Woking Muslim Mission, England, 1913–1968

Abdullah Quilliam

Quilliam in Islam in England booklet
Photographic archive
Film newsreel archive
Contact us
Search the website

From Islam in England
by Sheikh Mushir Hosain Kidwai of Gadia

Quoted below is an excerpt from pages 2 and 3 of this booklet, containing mention of the movement of Quilliam in Liverpool. Read the whole booklet here. We have added a couple of explanatory footnotes.

The first open conversion of an Englishman that took place in the British Isles was, as far as known to me, that of Mr. Quilliam of Liverpool. He had the courage and nerves to declare himself openly and ostentatiously as a convert to Islam. About the same time a Peer of the realm and a high rank military official also became converted to Islam, but their conversions, although extremely sincere and rigidly based upon the intrinsic merits of that glorious faith, were not demonstrative. Mr. Quilliam was a man of position in the town, being a solicitor. He was a man of acknowledged ability, and a very good speaker. When I met him, he was far from being in the ascendance of his world-fame as a Muslim, but the impression he made with his long well-trimmed beard and his Islamic affability and courtesy was by no means ineffective. Mr. Quilliam and his followers received sympathy and financial help from Muslims abroad. A magazine was started by the gifted solicitor and a sum of money was also collected to build a mosque — the first mosque in the British Isles. Alas ! the enthusiasm of the Liverpool converts proved ephemeral. Mr. Quilliam himself had to leave Liverpool and that unfortunately under a shadow. Later on, about fourteen years ago, when Maulvi Sadr-ud-Din[1] visited Liverpool to find out if there was any trace left of the result of Mr. Quilliam’s work, he found only one house where a lady still professed Islam. The family of Mr. Quilliam, who appended to his name the grand title of Sheikh-ul-Islam of the British Isles, were no more demonstrative of their faith. No sign of any mosque could be found. In fact, no mosque, as such, had ever been built at all. It was a private house where a few Muslim converts and the family of Mr. Quilliam congregated and said their prayers, and it was to that house that the name of a mosque was wrongly given and money was received for that “mosque”. It was a very sad end to a very glorious endeavour. Such a great regard I have for the courageous effort made by Mr. Quilliam to further the cause of Truth in the far-off Island[2] that I deliberately avoid going into details of the downfall and collapse of that movement…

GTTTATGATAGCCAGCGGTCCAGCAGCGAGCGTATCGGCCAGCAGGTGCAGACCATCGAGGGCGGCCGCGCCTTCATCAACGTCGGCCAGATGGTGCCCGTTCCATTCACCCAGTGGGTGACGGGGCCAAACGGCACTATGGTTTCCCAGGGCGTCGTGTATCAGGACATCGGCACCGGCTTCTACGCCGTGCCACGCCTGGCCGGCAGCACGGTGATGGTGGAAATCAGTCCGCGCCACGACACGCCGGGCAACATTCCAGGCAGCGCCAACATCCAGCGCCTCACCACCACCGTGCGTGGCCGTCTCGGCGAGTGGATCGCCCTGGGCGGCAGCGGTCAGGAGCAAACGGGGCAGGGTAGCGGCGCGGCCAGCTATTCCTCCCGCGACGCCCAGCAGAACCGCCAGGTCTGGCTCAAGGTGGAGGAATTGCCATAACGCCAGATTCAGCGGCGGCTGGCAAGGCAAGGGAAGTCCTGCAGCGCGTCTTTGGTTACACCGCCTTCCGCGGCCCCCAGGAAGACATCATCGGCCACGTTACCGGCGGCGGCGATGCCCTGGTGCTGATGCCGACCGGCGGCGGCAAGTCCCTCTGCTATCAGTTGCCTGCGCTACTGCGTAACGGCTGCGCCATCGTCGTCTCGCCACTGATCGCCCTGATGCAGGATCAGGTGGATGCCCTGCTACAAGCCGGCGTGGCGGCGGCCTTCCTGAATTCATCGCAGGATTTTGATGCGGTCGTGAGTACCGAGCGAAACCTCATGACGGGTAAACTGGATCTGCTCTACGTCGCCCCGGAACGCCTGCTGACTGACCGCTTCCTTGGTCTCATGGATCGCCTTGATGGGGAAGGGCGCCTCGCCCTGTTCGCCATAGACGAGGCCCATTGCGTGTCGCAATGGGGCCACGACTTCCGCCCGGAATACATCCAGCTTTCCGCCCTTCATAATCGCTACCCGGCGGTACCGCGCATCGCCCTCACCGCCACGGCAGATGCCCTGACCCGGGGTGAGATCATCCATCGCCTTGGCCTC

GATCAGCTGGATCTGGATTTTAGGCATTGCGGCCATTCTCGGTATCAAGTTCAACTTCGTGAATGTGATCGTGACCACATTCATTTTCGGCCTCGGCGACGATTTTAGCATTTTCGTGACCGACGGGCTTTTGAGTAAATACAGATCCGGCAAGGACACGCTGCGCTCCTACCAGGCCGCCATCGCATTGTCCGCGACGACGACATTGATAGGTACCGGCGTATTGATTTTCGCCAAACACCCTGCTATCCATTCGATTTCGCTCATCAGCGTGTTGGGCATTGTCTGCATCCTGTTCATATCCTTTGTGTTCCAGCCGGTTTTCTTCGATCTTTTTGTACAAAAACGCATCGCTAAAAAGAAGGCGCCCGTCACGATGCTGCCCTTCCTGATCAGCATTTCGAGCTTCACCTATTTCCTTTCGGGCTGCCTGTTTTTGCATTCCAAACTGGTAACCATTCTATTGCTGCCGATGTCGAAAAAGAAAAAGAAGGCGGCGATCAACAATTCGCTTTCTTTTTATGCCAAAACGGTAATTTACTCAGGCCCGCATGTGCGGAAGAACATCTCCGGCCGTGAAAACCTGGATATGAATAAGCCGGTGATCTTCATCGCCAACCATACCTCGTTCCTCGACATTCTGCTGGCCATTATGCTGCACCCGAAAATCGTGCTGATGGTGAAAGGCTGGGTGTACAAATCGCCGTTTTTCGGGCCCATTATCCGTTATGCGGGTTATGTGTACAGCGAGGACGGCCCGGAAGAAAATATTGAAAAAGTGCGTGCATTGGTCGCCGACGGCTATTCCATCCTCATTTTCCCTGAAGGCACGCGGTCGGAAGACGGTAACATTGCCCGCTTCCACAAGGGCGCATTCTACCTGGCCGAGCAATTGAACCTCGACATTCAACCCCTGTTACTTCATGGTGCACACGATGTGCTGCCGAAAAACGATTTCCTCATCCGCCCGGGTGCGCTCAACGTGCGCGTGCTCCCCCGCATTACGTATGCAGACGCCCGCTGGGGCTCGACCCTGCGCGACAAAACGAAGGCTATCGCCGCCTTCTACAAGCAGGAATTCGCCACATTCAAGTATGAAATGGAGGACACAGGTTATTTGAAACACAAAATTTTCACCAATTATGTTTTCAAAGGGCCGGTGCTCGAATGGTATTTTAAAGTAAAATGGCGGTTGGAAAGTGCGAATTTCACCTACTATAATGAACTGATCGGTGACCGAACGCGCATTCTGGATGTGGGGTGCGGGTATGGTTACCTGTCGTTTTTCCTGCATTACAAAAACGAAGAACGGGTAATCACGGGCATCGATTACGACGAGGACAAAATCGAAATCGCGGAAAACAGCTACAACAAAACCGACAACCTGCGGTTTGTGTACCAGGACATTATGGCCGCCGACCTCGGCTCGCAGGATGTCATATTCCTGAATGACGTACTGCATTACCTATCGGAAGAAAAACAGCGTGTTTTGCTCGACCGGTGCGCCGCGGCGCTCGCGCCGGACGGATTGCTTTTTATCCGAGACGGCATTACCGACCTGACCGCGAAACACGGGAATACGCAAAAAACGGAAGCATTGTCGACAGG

[1] The year was 1914. See Maulana Sadr-ud-Din’s account of his visit to Liverpool at this link. He was Imam of the Mosque at Woking and Head of the Woking Muslim Mission during 1914–16, at the time after the departure of Khwaja Kamal-ud-Din from his first visit to England in August 1914. Maulana Sadr-ud-Din (d. 1981) later became the Second Head of the Lahore Ahmadiyya Movement in 1951, following the death of Maulana Muhammad Ali.

[2] Kidwai refers to Britain as “the far-off Island” presumably because the booklet Islam in England was published in Lucknow, India.

This website is created and published by the Ahmadiyya Anjuman Isha‘at Islam Lahore (U.K.), Wembley, London,
the successor of the Woking Muslim Mission.